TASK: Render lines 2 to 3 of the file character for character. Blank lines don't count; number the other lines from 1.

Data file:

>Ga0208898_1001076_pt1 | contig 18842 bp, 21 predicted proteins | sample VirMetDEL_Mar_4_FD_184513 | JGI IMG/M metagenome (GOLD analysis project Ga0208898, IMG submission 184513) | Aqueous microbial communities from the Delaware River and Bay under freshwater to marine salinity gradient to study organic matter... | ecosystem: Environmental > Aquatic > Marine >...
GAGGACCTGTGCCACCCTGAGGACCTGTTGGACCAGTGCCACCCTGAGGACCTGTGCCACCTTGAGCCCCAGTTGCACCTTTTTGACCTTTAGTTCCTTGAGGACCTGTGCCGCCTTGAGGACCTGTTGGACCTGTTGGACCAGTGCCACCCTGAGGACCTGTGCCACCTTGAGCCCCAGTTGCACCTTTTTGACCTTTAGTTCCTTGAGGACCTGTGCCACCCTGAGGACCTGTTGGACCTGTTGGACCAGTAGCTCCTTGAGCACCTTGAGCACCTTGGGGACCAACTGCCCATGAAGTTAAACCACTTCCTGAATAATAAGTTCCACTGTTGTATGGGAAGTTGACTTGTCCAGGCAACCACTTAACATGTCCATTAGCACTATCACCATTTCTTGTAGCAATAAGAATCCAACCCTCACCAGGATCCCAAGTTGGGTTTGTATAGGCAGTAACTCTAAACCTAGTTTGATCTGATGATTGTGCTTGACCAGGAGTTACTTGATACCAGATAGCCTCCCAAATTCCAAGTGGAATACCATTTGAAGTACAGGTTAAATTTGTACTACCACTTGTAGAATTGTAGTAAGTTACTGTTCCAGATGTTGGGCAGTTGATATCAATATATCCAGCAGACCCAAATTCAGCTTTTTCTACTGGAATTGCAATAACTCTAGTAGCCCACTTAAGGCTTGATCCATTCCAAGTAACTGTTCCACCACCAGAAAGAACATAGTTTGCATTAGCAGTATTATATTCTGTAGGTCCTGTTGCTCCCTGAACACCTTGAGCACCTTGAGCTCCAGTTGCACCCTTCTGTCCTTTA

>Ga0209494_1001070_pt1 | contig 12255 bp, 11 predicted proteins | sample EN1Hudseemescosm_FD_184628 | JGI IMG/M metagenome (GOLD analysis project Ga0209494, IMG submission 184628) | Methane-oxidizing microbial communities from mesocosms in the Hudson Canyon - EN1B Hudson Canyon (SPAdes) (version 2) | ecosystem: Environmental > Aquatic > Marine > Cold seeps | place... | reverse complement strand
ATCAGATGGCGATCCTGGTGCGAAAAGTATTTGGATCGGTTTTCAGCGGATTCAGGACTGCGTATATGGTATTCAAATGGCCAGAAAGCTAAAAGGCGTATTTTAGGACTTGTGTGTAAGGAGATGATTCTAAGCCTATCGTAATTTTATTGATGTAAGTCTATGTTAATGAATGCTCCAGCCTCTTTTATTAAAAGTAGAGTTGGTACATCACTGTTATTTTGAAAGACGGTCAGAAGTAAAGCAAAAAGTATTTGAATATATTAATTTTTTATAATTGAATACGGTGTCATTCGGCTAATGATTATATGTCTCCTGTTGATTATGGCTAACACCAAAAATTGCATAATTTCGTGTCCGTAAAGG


GAGGACCTGTGCCACCCTGAGGACCTGTTGGACCAGTGCCACCCTGAGGACCTGTGCCACCTTGAGCCCCAGTTGCACCTTTTTGACCTTTAGTTCCTTGAGGACCTGTGCCGCCTTGAGGACCTGTTGGACCTGTTGGACCAGTGCCACCCTGAGGACCTGTGCCACCTTGAGCCCCAGTTGCACCTTTTTGACCTTTAGTTCCTTGAGGACCTGTGCCACCCTGAGGACCTGTTGGACCTGTTGGACCAGTAGCTCCTTGAGCACCTTGAGCACCTTGGGGACCAACTGCCCATGAAGTTAAACCACTTCCTGAATAATAAGTTCCACTGTTGTATGGGAAGTTGACTTGTCCAGGCAACCACTTAACATGTCCATTAGCACTATCACCATTTCTTGTAGCAATAAGAATCCAACCCTCACCAGGATCCCAAGTTGGGTTTGTATAGGCAGTAACTCTAAACCTAGTTTGATCTGATGATTGTGCTTGACCAGGAGTTACTTGATACCAGATAGCCTCCCAAATTCCAAGTGGAATACCATTTGAAGTACAGGTTAAATTTGTACTACCACTTGTAGAATTGTAGTAAGTTACTGTTCCAGATGTTGGGCAGTTGATATCAATATATCCAGCAGACCCAAATTCAGCTTTTTCTACTGGAATTGCAATAACTCTAGTAGCCCACTTAAGGCTTGATCCATTCCAAGTAACTGTTCCACCACCAGAAAGAACATAGTTTGCATTAGCAGTATTATATTCTGTAGGTCCTGTTGCTCCCTGAACACCTTGAGCACCTTGAGCTCCAGTTGCACCCTTCTGTCCTTTA

>Ga0209494_1001070_pt1 | contig 12255 bp, 11 predicted proteins | sample EN1Hudseemescosm_FD_184628 | JGI IMG/M metagenome (GOLD analysis project Ga0209494, IMG submission 184628) | Methane-oxidizing microbial communities from mesocosms in the Hudson Canyon - EN1B Hudson Canyon (SPAdes) (version 2) | ecosystem: Environmental > Aquatic > Marine > Cold seeps | place... | reverse complement strand